We found these recent comments from Gary Bauer at American Values worth sharing with you…
In Great Britain recently, Emma Beck, a talented young artist, committed suicide after aborting her twins. A suicide note she left behind read: “I should never have had an abortion. …I told everyone I didn’t want to do it, even at the hospital. I was frightened, now it is too late. I died when my babies died. I want to be with my babies, they need me, no-one else does.”
Beck’s tragedy highlights the growing body of empirical research suggesting a causal link between abortion and psychological problems. That research helped inform a recently-released report by Royal College of Psychiatrists in Great Britain that concluded that women should not be allowed to undergo abortions until they have been informed of the possible risk to their mental health.
This is an interesting development given that abortion advocates in America have long insisted that any pro-life legislation contain an exemption for a woman’s “health,” which the courts have broadly interpreted to include “mental health.” It is a legal lopphole that effectively guts meaningful pro-life bills. But it is also an acknowledgment that induced abortion is not a natural consequence of pregnancy. Killing her unborn child goes against a mother’s natural instincts. It stands to reason that there would be psychological consequences, and a compassionate society should recognize that and reach out to these women. Instead, the pro-abortion Left callously tells women to deny their pain and to celebrate their “choice.”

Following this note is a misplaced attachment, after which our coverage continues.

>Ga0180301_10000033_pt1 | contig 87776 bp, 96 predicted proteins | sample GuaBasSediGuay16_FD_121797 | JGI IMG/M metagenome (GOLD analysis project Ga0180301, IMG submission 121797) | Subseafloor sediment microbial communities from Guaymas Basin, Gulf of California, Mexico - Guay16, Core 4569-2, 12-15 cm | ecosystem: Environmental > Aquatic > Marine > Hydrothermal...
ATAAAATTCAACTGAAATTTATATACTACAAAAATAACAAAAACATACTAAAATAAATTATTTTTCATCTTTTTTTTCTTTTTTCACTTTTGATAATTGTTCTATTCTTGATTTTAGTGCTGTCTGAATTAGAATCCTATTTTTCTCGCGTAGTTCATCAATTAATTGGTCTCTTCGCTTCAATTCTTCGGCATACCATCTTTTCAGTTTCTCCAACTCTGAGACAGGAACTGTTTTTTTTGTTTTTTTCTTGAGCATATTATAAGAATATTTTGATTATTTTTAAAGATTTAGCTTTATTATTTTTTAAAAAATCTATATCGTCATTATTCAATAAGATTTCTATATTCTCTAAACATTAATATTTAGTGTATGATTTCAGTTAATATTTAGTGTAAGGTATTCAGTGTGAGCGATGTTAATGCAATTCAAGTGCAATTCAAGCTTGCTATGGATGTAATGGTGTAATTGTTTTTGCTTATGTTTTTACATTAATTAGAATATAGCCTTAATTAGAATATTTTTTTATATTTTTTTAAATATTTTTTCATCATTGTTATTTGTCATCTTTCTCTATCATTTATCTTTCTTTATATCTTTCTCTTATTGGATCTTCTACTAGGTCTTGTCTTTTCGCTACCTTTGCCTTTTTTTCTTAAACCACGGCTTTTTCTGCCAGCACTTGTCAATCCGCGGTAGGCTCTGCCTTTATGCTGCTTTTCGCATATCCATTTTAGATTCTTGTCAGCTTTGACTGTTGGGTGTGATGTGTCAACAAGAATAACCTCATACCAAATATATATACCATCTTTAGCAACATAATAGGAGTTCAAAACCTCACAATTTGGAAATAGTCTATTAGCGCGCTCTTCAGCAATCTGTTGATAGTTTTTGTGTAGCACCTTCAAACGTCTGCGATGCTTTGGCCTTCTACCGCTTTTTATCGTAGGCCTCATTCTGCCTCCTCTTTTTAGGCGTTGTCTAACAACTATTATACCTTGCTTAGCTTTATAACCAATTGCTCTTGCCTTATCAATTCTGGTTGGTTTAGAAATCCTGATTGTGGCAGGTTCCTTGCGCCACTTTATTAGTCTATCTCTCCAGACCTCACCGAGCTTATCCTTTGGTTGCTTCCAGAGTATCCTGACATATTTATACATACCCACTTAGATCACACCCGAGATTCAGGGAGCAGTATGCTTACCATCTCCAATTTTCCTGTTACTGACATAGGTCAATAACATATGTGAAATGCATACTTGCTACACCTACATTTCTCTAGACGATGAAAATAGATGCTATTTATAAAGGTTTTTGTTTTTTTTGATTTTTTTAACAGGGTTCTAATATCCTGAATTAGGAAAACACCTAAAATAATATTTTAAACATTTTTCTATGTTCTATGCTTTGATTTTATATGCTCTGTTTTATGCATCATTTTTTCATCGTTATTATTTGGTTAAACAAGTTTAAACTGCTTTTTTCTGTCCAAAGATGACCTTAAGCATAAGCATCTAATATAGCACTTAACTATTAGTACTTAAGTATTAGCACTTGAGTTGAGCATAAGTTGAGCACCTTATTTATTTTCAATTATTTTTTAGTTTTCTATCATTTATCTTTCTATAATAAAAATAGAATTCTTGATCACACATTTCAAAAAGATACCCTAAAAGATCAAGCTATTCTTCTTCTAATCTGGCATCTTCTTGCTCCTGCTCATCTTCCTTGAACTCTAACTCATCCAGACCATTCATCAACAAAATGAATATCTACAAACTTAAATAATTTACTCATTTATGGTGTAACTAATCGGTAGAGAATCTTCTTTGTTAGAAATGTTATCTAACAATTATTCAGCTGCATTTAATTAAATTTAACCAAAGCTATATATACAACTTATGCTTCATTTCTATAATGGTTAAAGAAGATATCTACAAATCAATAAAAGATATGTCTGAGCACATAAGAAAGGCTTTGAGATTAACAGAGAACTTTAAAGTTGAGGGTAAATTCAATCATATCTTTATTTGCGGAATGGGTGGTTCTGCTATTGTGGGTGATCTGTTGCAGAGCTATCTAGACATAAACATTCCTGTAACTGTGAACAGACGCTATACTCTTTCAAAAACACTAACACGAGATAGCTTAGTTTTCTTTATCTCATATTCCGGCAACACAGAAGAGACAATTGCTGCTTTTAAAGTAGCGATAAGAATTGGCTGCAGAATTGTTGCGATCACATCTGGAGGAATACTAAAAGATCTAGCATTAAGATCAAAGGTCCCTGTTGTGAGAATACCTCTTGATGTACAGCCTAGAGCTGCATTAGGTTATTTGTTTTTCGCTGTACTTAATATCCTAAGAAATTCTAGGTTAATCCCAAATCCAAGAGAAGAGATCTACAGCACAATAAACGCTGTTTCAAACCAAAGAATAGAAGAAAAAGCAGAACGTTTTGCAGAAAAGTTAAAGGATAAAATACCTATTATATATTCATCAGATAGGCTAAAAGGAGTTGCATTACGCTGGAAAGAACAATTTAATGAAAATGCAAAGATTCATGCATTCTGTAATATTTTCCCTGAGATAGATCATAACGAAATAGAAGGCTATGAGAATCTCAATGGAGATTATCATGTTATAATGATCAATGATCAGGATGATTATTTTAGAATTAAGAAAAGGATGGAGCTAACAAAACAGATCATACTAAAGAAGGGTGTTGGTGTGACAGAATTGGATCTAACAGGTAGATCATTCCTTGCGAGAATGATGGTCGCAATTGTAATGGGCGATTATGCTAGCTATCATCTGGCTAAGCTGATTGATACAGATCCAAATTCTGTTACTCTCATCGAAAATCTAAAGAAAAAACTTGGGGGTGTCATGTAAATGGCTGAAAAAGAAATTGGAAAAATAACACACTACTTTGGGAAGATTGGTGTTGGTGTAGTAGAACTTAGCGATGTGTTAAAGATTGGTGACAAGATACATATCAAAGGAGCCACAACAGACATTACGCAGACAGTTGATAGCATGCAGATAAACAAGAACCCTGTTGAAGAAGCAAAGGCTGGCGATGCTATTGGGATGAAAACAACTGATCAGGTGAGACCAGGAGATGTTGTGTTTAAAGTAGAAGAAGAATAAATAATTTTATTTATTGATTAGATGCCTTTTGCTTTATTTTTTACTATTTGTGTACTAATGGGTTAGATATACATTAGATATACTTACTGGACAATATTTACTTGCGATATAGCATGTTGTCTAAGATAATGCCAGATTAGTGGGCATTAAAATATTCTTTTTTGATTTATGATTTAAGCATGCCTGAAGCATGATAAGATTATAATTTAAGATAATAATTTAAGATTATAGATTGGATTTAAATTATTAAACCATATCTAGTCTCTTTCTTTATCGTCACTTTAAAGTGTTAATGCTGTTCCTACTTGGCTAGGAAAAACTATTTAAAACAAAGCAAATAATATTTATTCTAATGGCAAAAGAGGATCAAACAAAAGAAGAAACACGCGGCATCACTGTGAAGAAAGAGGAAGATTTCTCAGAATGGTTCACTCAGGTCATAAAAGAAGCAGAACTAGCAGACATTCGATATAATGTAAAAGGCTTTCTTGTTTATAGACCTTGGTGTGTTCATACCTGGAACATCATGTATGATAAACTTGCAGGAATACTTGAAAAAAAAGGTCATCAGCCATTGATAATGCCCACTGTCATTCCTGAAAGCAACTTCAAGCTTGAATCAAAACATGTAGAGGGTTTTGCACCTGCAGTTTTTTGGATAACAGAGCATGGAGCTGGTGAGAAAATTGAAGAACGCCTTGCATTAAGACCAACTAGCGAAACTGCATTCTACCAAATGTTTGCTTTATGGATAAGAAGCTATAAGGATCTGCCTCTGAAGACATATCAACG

It is encouraging that Britain is having an open and honest discussion that is badly needed in the U.S. too. Attempts to fairly debate post abortion stress syndrome and depression have been thwarted in America for too long. Hopefully, this British study will reinvigorate the debate.
We appreciate Gary’s insight.